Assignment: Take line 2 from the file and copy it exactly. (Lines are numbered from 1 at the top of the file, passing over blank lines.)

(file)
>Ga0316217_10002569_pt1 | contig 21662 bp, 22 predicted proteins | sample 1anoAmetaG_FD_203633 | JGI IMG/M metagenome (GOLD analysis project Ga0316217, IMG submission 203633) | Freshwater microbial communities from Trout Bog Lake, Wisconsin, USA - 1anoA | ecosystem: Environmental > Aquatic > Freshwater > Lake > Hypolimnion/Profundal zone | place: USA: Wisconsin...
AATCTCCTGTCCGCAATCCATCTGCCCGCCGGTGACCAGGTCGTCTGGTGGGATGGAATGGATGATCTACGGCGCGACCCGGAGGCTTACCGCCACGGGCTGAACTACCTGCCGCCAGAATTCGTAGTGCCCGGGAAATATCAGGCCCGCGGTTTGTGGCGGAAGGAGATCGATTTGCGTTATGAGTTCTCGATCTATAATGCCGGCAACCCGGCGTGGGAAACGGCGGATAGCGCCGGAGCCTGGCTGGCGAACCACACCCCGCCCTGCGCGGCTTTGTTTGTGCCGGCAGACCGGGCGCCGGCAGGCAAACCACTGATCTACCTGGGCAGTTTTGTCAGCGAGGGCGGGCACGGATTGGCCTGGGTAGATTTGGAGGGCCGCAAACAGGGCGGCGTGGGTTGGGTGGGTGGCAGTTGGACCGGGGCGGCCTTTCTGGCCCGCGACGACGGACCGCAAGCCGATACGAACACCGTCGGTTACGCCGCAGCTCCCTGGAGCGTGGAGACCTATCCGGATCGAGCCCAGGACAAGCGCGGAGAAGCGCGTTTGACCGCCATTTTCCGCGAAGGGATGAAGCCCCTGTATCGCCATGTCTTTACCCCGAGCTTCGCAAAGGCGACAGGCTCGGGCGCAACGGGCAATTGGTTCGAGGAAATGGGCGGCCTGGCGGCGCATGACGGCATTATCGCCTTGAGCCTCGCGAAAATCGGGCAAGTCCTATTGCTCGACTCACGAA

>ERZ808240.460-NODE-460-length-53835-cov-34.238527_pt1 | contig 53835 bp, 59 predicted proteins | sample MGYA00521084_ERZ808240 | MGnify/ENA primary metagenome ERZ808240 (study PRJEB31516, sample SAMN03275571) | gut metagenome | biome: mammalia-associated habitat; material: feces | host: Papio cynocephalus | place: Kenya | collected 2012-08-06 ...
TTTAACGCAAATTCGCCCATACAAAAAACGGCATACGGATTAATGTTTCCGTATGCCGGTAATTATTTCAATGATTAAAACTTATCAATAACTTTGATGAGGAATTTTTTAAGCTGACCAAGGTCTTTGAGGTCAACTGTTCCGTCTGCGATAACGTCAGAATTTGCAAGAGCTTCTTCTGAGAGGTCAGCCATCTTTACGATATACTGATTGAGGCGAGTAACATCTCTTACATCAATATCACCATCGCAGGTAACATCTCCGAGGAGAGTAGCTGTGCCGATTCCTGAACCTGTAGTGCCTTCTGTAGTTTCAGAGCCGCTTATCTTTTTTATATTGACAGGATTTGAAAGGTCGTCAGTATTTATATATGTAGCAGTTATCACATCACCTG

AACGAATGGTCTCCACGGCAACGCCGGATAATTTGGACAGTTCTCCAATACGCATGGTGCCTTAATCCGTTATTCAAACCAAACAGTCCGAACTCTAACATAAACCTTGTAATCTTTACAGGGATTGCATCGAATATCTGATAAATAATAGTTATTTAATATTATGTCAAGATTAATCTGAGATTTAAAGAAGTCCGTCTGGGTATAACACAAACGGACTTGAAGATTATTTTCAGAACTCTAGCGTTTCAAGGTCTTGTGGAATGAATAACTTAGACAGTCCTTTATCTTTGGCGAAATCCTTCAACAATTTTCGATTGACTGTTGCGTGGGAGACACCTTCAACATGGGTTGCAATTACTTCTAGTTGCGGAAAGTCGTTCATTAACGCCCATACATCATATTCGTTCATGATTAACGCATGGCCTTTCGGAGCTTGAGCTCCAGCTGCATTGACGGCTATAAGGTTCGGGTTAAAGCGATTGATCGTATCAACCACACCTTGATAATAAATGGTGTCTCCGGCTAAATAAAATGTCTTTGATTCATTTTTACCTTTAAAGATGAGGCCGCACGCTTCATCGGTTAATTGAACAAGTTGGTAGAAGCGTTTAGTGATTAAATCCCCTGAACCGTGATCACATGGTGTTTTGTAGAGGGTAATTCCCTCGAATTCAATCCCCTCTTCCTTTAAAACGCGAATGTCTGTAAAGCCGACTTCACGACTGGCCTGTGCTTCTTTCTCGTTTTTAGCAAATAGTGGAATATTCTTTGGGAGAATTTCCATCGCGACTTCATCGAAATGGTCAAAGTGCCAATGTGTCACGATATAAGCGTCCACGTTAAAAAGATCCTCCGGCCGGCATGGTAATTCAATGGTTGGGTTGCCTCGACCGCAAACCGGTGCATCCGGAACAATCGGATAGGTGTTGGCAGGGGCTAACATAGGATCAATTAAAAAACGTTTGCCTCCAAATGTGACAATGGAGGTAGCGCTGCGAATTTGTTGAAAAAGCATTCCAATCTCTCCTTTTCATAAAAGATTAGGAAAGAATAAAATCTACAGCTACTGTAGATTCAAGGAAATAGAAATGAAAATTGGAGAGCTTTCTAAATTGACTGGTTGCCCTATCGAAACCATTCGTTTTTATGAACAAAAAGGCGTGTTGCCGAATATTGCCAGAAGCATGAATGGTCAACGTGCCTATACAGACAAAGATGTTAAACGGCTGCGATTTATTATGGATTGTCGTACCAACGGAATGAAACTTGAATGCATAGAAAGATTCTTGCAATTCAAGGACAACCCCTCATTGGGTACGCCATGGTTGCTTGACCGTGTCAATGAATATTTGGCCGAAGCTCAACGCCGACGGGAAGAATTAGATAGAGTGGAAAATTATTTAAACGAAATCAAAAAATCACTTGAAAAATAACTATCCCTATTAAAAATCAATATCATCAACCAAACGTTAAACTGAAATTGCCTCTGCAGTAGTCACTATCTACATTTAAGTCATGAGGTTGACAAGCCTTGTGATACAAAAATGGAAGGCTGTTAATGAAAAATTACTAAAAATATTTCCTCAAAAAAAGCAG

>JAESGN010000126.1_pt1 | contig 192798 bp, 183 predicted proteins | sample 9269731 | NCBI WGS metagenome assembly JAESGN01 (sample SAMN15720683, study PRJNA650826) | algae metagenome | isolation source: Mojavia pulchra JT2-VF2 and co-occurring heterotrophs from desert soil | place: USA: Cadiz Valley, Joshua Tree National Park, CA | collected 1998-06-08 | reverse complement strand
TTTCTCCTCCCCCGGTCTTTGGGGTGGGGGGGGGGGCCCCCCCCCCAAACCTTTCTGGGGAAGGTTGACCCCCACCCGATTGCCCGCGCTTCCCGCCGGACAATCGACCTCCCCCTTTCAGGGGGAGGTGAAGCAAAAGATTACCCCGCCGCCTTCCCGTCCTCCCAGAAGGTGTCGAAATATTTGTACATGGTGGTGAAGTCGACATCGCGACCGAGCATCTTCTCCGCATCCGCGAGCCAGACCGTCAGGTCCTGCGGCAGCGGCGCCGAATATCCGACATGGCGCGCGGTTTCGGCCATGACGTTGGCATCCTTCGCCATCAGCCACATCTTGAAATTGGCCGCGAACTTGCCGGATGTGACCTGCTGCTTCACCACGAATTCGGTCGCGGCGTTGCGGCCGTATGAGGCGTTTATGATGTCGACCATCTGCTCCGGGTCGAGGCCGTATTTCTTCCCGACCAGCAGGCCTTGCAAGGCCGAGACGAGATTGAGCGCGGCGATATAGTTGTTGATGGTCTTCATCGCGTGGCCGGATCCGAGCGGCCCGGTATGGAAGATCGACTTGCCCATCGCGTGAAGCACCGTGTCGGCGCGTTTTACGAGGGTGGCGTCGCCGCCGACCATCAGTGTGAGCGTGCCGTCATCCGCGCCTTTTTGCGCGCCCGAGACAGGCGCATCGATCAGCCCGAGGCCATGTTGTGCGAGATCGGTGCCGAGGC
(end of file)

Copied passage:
AATCTCCTGTCCGCAATCCATCTGCCCGCCGGTGACCAGGTCGTCTGGTGGGATGGAATGGATGATCTACGGCGCGACCCGGAGGCTTACCGCCACGGGCTGAACTACCTGCCGCCAGAATTCGTAGTGCCCGGGAAATATCAGGCCCGCGGTTTGTGGCGGAAGGAGATCGATTTGCGTTATGAGTTCTCGATCTATAATGCCGGCAACCCGGCGTGGGAAACGGCGGATAGCGCCGGAGCCTGGCTGGCGAACCACACCCCGCCCTGCGCGGCTTTGTTTGTGCCGGCAGACCGGGCGCCGGCAGGCAAACCACTGATCTACCTGGGCAGTTTTGTCAGCGAGGGCGGGCACGGATTGGCCTGGGTAGATTTGGAGGGCCGCAAACAGGGCGGCGTGGGTTGGGTGGGTGGCAGTTGGACCGGGGCGGCCTTTCTGGCCCGCGACGACGGACCGCAAGCCGATACGAACACCGTCGGTTACGCCGCAGCTCCCTGGAGCGTGGAGACCTATCCGGATCGAGCCCAGGACAAGCGCGGAGAAGCGCGTTTGACCGCCATTTTCCGCGAAGGGATGAAGCCCCTGTATCGCCATGTCTTTACCCCGAGCTTCGCAAAGGCGACAGGCTCGGGCGCAACGGGCAATTGGTTCGAGGAAATGGGCGGCCTGGCGGCGCATGACGGCATTATCGCCTTGAGCCTCGCGAAAATCGGGCAAGTCCTATTGCTCGACTCACGAA